By Dean Haycock
Special To BioWorld Today
Bacteria have been around for 3 billion years or so. Homo sapiens go back approximately 200,000. With that much more life experience, should we be surprised that bacteria are outwitting our efforts to destroy them?
"Virtually everything we can develop to work on microorganisms eventually is going to get evaded except for things like acids and heat. The organism — sooner or later — is going to get around anything we are going to use against it therapeutically," said Roger Cunningham, director of the Center of Immunology at the University of Buffalo School of Medicine, in Buffalo, N.Y.
First, we learned that germs develop resistance to antibiotics. Now there is proof that bacteria as a group may be no more inconvenienced by our efforts to kill them with antibacterial soaps than with antibiotics.
The first evidence that germs develop resistance to a widely used ingredient in antibacterial soaps and other products appears in the Aug. 6, 1998, issue of Nature in a letter entitled "Triclosan targets lipid synthesis." Triclosan is found in many soaps, lotions and even fabrics and plastics, in the home.
There was a widespread assumption that the active ingredients in antibacterial products kill bacteria by nonspecific mechanisms such as disruption of their cell membranes. In this sense, chemicals such as triclosan were viewed much like alcohol.
"It would be very unusual for an organism to become resistant to alcohol. That is such a fundamental attack [ the bacterial membrane] and there is no alternative to that membrane," Cunningham said.
Like alcohol, triclosan kills a wide range of microorganisms, including different types of bacteria and fungi. This led some scientists to conclude that its mechanism of action was nonspecific. That would make it unlikely for bacteria to develop resistance to it. But triclosan, and perhaps other biocides, are not alcohol. It now seems that such compounds have specific biochemical targets. Such specificity means that germs may have the potential to develop specific mutations that confer resistance.
Specific Resistance Detected
Laura McMurry, senior research associate at the Tufts University School of Medicine, in Boston, and her colleagues previously showed bacteria can develop resistance to pine oil. "They were also resistant to other antibiotics," McMurry told BioWorld Today.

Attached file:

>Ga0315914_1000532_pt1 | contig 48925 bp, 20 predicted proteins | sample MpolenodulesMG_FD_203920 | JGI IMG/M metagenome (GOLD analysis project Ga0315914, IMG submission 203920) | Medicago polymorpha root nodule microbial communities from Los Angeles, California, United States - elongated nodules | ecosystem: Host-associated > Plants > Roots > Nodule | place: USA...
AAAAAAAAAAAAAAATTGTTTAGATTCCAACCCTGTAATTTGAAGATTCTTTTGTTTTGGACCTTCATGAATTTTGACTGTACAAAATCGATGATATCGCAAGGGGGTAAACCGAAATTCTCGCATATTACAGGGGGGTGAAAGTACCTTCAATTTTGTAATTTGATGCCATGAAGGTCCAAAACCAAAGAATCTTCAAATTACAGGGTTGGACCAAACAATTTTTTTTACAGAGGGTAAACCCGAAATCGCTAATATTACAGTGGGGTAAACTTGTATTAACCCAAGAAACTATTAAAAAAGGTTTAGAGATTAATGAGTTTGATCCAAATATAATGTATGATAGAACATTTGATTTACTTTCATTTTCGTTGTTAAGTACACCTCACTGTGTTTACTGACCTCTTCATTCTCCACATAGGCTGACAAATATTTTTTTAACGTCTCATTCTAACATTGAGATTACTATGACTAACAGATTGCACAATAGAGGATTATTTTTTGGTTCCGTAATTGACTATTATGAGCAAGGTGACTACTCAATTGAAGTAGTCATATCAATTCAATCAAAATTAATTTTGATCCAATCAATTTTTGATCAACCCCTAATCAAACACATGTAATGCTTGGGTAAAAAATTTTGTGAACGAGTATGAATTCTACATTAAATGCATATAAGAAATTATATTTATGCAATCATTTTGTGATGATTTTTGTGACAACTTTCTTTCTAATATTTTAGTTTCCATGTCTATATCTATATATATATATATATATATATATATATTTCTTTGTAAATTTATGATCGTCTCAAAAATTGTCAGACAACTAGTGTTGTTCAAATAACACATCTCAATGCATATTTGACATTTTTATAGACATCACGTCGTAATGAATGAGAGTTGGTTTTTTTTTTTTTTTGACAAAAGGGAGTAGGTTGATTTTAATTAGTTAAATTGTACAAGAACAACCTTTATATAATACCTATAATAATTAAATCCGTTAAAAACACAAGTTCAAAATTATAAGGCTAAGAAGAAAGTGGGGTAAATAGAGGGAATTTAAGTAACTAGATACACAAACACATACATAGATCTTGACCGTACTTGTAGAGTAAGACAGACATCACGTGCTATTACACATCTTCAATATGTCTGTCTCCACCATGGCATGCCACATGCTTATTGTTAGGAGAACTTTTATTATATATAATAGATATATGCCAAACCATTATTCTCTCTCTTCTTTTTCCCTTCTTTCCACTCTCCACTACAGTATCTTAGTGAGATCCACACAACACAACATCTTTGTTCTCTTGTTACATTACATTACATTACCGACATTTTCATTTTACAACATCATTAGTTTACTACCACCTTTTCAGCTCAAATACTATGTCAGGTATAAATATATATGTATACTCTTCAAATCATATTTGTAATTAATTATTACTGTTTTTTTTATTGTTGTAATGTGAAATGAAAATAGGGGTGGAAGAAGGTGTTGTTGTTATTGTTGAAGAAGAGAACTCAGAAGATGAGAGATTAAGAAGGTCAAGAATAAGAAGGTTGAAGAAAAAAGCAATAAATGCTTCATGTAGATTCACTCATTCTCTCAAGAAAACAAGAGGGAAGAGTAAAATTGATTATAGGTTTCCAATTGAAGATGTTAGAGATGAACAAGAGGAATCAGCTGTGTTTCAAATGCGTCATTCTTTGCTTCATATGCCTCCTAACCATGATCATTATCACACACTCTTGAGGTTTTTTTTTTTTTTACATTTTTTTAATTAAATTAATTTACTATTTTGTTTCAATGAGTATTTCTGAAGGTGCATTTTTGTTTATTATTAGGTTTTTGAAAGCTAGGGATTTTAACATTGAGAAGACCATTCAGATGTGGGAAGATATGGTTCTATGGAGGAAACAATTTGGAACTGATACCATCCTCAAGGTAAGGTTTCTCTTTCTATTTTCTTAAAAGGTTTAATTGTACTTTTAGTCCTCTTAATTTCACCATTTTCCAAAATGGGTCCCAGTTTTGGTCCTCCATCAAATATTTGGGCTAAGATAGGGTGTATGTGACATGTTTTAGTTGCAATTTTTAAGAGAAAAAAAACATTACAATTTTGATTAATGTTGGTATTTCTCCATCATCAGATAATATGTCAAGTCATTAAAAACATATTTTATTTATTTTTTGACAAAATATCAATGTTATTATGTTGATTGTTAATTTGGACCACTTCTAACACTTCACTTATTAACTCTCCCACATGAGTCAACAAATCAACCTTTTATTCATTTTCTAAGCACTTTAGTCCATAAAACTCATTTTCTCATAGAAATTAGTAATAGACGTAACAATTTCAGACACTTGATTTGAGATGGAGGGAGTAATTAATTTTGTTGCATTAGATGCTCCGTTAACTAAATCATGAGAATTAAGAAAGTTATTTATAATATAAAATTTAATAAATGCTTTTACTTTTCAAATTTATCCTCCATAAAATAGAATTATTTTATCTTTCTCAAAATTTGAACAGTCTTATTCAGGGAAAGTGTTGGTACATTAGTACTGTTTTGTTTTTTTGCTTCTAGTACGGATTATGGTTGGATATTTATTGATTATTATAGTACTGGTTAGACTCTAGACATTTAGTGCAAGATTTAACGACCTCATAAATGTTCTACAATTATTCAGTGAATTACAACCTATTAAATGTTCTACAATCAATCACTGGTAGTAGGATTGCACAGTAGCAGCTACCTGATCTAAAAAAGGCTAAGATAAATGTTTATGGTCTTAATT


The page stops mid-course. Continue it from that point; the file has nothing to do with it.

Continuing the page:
This was all to a rather low degree, however. Their latest research depicts a more striking microbial adaptation to human attempts at hygiene. They found that bacteria develop specific resistance to triclosan just as they do to antibiotics.
The Boston researchers began by isolating five independent triclosan-resistant mutants of Escherichia coli bacteria. Using cloning techniques, they showed that one gene, fab1, was linked to triclosan resistance. Fab1 encodes an enzyme, enoyl-acyl carrier protein reductase, which plays a crucial role in the synthesis of fatty acids. Fatty acids are important components of fat-soluble molecules in microbial as well as plant and animal cells. Sequencing studies showed that any of three mutations, involving the substitution of amino acids at positions 93, 159 or 203 in the fab1 gene product, can account for triclosan resistance.
These three positions line the cleft in the enzyme at which an enzymatic cofactor, NADH, normally binds. The mutations that confer triclosan resistance may do so by interfering with the interaction between the enzyme and the cofactor it needs to function properly.
The specificity of triclosan's antibacterial effects is indicted by results of experiments measuring lipid synthesis in E. coli cells. Triclosan inhibited fatty acid synthesis, and subsequently lipid synthesis, in non-resistant cells by 92 percent. In resistant cells, the same concentration of triclosan inhibited synthesis by only 2 percent. The results support the suggestion that triclosan targets the reductase enzyme encoded by the fab1 gene.
Research May Indicate New Targets
The results raise the possibility that other "nonspecific biocides" might also have specific targets. So far, however, no other chemicals have been tested. But by pointing to a specific mechanism of action, the work could point to new targets for developing other bacteria-killing compounds.
"You might be able to devise a 'modified triclosan,'" McMurry suggested.
The results also raise the possibility that biocide-resistant bacteria might emerge in this new era of antibiotic resistant bacteria. Recently, "superbugs," germs resistant to vancomycin and other antibiotics that physicians depended on to knock out bacteria resistant to more common antibiotics, have appeared. This microbial trend threatens to return infectious disease treatment to the pre-antibiotic era unless new antibiotics are developed.
"It (triclosan) is a perfectly usable material. Now we will have to rethink how it is used," Cunningham said, "Since there are bacteria resistant to it, you can't use it use it as a panacea."
McMurry notes that triclosan may be overused and is not necessarily needed.
"It seems kind of whimsical to add these things to give maybe a little bit of antibacterial activity where we really don't need to kill off all the bacteria that surround us. Unless you are working in a hospital or have a sick person at home, just for everyday life, soap is fine." *